Related: ‘Mindscape’ Is A Go; Mark Strong, Taissa Farmiga Star
Hulu Plus has acquired subscription video on demand rights for CBS’ Elementary. This is an SVOD component of the exclusive off-network rights deal announced last week by WGN America for the drama series. Under the deal, Hulu Plus has the rights to offer complete past seasons of episodes of Elementary to its subscribers after each season has been broadcast on the CBS Television Network. Lucy Liu and Jonny Lee Miller star in the modern-day take on Sherlock Holmes. Creator Rob Doherty, Carl Beverly, Sarah Timberman and Craig Sweeny executive produce for CBS TV Studios.
Blood Mountain, the next picture from Mongol director Sergei Bodrov, has attached Sherlock‘s Benedict Cumberbatch to star in the tale of a private military contractor whose Special Forces team is ambushed and killed during a covert raid, forcing him to personally escort one of the world’s most wanted terrorists over hostile terrain in order to bring him to justice. Project was written by Jonathan W. Stokes with revisions by John Romano. Lawrence Bender, Nicola Horlick and James Gibb will produce. Shaun Redick is exec producing alongside Rachel Green of Derby Street Films and Brooklyn Weaver (Out Of The Furnace, upcoming Run All Night) of Energy Entertainment. Silver Reel will finance the film, with executives Claudia Bluemhuber and Ian Hutchinson also serving as executive producers on the project. Skady Lis of Germany’s Getaway Pictures will serve as a co-producer. Getaway will handle the European co-production of the film with the UK and the U.S. Principal photography is slated to begin in April in Morocco. Altitude Film Sales will rep international rights in Berlin next month. UTA Independent Film Group reps North American.
PBS has announced the premiere date of the Britcom Vicious, starring Ian McKellen and Derek Jacobi as a gay couple who have been together nearly half a century. The six-part series, which PBS acquired from Shine International in October, will air on Sundays and premiere July 6 at 10:30 PM. Meanwhile, Jacobi’s drama Last Tango In Halifax has been ordered for a second season, returning June 29, PBS chief Paula Kerger announced this morning at TCA. Also unveiled: Ken Burns is working on a a documentary series about country music — though it won’t air until 2018, Kerger said this morning. Country Music will follow its evolution of over the course of the 20th century as it “eventually emerged to become America’s music,” PBS claimed in its announcement.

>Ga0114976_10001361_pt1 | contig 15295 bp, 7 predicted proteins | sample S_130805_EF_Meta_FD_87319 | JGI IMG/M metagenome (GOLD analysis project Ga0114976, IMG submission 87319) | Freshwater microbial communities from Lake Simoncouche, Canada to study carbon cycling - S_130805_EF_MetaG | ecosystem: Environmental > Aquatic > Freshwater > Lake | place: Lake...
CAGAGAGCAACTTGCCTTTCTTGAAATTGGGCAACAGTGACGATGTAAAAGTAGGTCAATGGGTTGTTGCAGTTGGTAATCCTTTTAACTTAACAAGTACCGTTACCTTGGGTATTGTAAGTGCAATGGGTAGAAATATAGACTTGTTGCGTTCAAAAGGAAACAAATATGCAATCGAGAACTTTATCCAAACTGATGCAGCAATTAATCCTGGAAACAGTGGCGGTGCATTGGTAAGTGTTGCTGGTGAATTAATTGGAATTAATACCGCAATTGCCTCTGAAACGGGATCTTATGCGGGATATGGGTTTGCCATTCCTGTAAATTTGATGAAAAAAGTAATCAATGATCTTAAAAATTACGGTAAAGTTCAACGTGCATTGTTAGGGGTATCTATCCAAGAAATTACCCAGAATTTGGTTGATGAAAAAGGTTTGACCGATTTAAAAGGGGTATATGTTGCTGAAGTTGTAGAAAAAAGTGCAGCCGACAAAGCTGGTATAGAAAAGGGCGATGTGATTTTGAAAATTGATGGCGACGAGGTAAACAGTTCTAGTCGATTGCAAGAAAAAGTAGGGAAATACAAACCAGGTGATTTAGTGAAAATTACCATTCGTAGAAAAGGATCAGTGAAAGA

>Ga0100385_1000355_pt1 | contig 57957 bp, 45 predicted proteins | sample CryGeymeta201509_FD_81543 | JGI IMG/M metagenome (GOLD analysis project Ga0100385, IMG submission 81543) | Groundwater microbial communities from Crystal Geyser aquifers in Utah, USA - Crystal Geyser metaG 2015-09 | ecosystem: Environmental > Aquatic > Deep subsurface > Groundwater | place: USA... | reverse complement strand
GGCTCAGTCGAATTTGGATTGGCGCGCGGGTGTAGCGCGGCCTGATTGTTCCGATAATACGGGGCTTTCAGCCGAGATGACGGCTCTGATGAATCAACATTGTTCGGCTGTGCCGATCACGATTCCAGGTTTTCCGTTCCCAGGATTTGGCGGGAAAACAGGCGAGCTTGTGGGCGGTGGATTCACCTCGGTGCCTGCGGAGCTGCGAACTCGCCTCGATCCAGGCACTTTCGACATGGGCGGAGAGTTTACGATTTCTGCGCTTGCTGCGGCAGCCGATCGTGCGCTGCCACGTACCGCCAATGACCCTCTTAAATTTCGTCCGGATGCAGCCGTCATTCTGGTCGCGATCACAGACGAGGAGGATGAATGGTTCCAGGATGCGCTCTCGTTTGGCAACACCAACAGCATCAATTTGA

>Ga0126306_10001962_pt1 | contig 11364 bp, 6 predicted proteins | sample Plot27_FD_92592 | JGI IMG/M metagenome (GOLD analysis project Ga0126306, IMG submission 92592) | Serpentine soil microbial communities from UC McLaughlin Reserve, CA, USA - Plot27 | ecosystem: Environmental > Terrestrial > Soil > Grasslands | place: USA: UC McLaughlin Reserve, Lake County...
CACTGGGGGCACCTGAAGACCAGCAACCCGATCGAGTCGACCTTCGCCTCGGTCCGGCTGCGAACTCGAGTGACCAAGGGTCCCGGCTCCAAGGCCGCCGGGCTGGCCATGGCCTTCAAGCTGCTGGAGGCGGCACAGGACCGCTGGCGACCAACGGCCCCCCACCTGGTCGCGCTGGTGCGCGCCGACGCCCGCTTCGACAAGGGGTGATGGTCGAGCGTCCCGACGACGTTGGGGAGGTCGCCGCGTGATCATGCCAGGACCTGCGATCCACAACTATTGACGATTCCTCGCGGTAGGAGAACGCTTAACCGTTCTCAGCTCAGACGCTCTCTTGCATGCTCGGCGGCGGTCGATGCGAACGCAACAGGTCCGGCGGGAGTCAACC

And, PBS will never, ever air Downton Abbey seasons closer to its UK run, Kerger indicated — hopefully putting a stake in that debate for press tours ever after. Kerger cited this month’s Season 4 debut audience – 10.2 million viewers, which was a 22% jump compared to the Season 3 opener (7.9 million), which itself had been a leap from the series Season 2 launch crowd of 4.2 mil. Downton is PBS’ highest rated drama ever. ”It’s become a bit of tradition after the holidays to come together to watch Downton,” Kerger said happily. “The audience build over the years…argues to keep the January time frame,” she said. And, of course, a fall launch coinciding with the UK’s Downton season would put it in the teeth of the commercial broadcast network’s fall-season rollout, which, she noted, TV critics in the room had criticized PBS for doing in the past. Not to mention that the series’ UK broadcaster determines its debut date not terribly long before it actually happens — no weeks and weeks of promotions, as is the norm in the U.S. PBS cannot upstage the show in the UK. Read More »
The ill-timed consolidation of the best TV movie and miniseries Emmy categories will likely be short lived. The TV Academy has started a procedure for the two longform categories to be restored for this year’s Primetime Emmy Awards, putting an end to the category’s two-year merger. “The recommendation has been made to split Outstanding Miniseries or Movie into separate program categories,” a TV Academy spokesperson said in a statement. “This is on the agenda to be discussed at the February 4th Awards Committee meeting.” The move, first reported by TVLine, is the first in a two-step process, with a recommendation first going to the awards committee and then to the Board of Governors for a vote. It was triggered by the so-called “rule of 14″ where more than 14 submissions in a category prompts a discussion of creating a new category and fewer than 14 opens a consolidation conversation. The dramatic drop in miniseries production at the end of the last decade — which resulted in only 2 getting nominated in the best miniseries Emmy category in both 2009 and 2010 — invoked the rule of 14, leading to the February 2011 vote to merge the best TV movie and miniseries categories.
One can argue that when made, that decision was already outdated because by early 2011 the miniseries genre was already coming out of the collapse with a number of solid Emmy contenders that year, including the opening installments of PBS’ Downton Abbey, which started off as a limited series; PBS’ Sherlock and BBC America’s Luther; as well as HBO’s Mildred Pierce, ReelzChannel’s The Kennedys, Sundance Channel’s Carlos and Starz’s The Pillars Of The Earth. But the TV Academy continued combining longform categories.